Getting accepted into a residency program is a big, all-consuming task. It’s important to know what will be part of your experience. With the right steps, and education, the process for getting into residency and thriving in your role can be a lot less overwhelming. There are three main tasks to help you start the process of getting into residency. You need to know what a resident is, how to prepare your residency application, and what happens once you’re a resident. Take each of these tasks one by one and you’ll be a stand-out physician.
What is a Medical Resident?
Your time in residency is a culmination of your work in medical school and great work in internships. This time you will be acting as a physician with a supervisor overseeing your work. You will be your patient’s main healthcare provider, but be prepared to share your work with your supervisor.
Wondering how long you’ll be in residency? More than likely you will complete your residency in 3 to 7 years. The main exception is if you are looking for training in a certain specialty. If you are in a specialty, your residency may be longer and/or you might need to apply for a fellowship.
There are four types of residency you could be placed in for this time period:
1. Transitional residency
A transitional residency will most likely be for first-year residents. You’ll rotate through hospitals every two to three months. The good news? Your rotations can count as your first year of training. Be aware, though, you may need more credits to complete your second year of training.
2. Preliminary residency
A preliminary residency is usually a one-year program for those specializing. In this residency, you will have one to two years of training before you go into specialty programs. If you’re doing your residency with internal medicine and surgery training, you will most likely be offered a preliminary position and a categorical position.
3. Categorical residency
Categorical residency is the more traditional route. Your time as a categorical resident will be hospital-based. Through a categorical residency, you will receive full residency training that you need for Board certification in a specialty. This may be a position you will want your final year in medical school due to the breadth of the training.
4. Primary Care residency
Primary care residency is a program that provides extra emphasis on ambulatory care and experience in the community. If you’re going into general medicine or are a generalist, this is the type of residency you should be prepared to apply to.
How to Prepare Your Residency Application
Good grades and a comprehensive study schedule for step exams will help advance the academic portion of your residency application. Honesty, accuracy, and experience are also critical for making your application stand out.
Don’t forget: Mentors can help identify opportunities that can benefit applications as well as write powerful letters of recommendation.
One of the recommendation letters you need may come from a mentor or a superior from a sub-internship you completed. This strong letter of recommendation is an essential part of your application.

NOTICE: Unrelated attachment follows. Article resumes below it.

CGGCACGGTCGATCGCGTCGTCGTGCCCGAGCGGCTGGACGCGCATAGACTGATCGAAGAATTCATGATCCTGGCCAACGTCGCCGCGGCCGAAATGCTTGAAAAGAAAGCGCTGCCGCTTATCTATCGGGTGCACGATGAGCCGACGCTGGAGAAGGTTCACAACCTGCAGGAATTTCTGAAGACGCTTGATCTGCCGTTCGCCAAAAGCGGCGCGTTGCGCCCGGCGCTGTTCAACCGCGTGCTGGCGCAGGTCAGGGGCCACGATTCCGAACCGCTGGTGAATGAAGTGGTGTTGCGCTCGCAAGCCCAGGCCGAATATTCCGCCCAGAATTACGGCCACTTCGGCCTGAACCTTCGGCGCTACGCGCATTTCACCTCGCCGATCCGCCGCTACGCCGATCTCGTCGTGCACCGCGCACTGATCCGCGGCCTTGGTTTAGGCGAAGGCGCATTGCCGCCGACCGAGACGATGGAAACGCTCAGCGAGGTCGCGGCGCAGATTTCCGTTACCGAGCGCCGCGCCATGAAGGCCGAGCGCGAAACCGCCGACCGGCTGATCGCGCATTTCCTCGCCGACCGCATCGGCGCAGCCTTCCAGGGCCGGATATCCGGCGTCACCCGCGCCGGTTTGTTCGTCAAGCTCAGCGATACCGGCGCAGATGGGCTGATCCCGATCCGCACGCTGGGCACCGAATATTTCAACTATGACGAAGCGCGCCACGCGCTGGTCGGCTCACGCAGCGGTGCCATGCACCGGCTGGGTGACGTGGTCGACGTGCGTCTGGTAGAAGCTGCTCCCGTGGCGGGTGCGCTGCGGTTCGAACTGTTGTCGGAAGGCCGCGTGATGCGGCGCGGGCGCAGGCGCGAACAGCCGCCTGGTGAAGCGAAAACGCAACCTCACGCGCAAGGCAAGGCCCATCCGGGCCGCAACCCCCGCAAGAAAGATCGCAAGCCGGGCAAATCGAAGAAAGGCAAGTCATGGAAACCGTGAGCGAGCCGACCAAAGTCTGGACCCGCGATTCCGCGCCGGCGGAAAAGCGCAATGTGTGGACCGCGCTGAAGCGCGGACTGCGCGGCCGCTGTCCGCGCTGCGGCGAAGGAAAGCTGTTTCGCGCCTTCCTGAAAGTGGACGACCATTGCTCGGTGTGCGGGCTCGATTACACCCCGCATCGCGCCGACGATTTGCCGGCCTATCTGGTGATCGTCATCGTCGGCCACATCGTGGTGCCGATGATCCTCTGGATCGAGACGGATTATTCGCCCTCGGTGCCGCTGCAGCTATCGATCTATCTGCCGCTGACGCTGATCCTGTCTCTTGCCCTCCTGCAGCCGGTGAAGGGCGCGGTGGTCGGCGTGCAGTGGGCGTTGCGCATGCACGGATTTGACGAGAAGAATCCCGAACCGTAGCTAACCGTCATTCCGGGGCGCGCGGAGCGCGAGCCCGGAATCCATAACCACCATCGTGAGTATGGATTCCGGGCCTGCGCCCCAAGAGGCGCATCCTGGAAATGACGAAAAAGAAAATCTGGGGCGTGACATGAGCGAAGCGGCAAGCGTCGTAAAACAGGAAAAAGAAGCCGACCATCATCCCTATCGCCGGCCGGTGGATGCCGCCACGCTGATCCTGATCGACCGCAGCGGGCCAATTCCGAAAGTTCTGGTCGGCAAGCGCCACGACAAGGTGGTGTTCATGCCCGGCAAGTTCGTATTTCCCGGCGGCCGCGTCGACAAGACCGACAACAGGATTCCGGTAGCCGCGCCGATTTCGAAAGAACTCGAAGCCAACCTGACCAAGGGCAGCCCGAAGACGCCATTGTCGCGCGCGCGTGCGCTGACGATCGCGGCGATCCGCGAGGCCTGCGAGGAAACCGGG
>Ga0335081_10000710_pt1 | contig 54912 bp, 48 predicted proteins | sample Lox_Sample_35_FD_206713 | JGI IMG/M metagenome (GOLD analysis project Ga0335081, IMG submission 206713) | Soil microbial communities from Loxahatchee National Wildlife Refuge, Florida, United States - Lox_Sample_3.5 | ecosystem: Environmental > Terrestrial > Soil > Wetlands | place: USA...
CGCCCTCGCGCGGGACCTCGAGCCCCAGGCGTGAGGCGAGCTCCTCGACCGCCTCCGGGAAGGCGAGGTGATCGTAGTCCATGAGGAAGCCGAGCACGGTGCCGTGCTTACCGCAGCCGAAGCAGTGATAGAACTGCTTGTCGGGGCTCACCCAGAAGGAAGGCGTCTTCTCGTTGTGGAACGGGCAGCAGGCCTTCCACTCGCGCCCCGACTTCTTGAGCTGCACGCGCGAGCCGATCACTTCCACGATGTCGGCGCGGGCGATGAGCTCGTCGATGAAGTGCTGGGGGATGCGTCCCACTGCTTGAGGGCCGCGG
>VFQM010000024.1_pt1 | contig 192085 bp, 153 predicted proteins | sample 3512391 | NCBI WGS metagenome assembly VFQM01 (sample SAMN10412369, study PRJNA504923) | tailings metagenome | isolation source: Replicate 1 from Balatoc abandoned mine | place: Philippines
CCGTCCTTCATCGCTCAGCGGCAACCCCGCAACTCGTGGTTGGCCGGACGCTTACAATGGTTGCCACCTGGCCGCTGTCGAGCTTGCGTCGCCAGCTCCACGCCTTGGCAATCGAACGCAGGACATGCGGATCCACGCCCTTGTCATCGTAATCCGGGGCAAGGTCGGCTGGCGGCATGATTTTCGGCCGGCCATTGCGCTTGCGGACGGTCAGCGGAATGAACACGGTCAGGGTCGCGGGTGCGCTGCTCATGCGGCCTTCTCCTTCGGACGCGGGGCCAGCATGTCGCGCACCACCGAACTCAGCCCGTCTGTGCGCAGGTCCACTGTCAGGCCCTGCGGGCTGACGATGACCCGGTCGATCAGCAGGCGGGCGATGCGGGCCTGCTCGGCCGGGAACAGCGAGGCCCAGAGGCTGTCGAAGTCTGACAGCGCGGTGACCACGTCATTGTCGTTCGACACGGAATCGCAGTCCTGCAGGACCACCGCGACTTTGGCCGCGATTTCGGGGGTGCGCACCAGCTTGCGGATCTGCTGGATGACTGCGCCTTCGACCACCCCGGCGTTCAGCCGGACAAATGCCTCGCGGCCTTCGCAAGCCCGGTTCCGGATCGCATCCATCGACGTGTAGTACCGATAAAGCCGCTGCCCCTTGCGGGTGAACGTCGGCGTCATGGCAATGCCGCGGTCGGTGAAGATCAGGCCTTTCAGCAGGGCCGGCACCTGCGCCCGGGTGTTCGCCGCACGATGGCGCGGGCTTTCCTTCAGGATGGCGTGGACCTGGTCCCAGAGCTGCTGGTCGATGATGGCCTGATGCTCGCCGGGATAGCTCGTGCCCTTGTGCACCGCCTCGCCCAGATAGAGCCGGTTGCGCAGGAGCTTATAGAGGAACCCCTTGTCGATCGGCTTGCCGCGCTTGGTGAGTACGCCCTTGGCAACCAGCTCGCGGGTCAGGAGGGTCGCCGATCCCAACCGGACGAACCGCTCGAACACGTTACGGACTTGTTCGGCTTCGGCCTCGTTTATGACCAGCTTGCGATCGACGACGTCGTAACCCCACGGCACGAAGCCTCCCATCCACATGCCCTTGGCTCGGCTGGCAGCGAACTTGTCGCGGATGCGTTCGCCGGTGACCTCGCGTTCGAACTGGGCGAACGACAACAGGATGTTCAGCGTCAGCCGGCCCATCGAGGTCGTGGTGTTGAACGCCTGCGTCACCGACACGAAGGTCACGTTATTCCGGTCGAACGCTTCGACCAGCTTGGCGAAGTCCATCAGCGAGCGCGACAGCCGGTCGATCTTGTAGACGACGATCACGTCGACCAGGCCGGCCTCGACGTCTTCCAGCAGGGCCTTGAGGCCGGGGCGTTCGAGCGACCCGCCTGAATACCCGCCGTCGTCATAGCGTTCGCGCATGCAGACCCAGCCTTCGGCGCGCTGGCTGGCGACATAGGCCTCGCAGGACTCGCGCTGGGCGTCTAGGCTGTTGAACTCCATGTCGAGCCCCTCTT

Alongside these letters of recommendation, you must include USMLE® scores. The sooner you take Step 2 CK, the bigger benefit this test will play in your application. You don’t want to send in a residency application with the Step 2 CK score pending, especially once the Step 1 scoring changes to pass/fail (at the earliest, January 2022), as Step 2 CK is expected to be the new equalizer in the application process. You know you’re a strong candidate for any residency program, so show them how serious you are about your placement. Remember, great grades and scores can make a difference in being accepted or not to the most competitive residencies.
While you’re applying to residency programs there are a few other things to keep in mind. For instance, completing an away rotation at the hospital you’d like to be a resident at can help with the admittance to a specific program. Even if you have a specific residency in mind, plan to submit numerous applications. In these applications, there should be a personal statement. The personal statement should highlight unique abilities and be completely free of grammatical mistakes.
What Happens as a Resident
As an acting physician, you will be simultaneously dealing with many cases. The speed and type of cases may be more intense than you may expect. Flexibility, patience, and persistence will be key.
As a resident, you can work up to 24 hours in a single shift with certain exceptions explained here. Overall, you can work up to 80 hours in a week. These long shifts will not go unrewarded professionally and financially. Yes, financially.
You have probably wondered – do you get paid during residency? Great news, you do!
The average salary for a resident in the United States is roughly $61,200 annually. The work you do may not result in the largest payday, but you will still be compensated for your effort.
Throughout your time as a resident, make sure to stay connected to mentors. Mentors can play a huge role in your future success. You’ll also develop new mentoring relationships, and maybe even become a mentor to a current medical student! As was true during medical school, mentors can teach you important skills and provide critical connections throughout your career. Find someone who will be an excellent model for a life-long learner mindset. This mindset will help you continue to improve and impress in your career.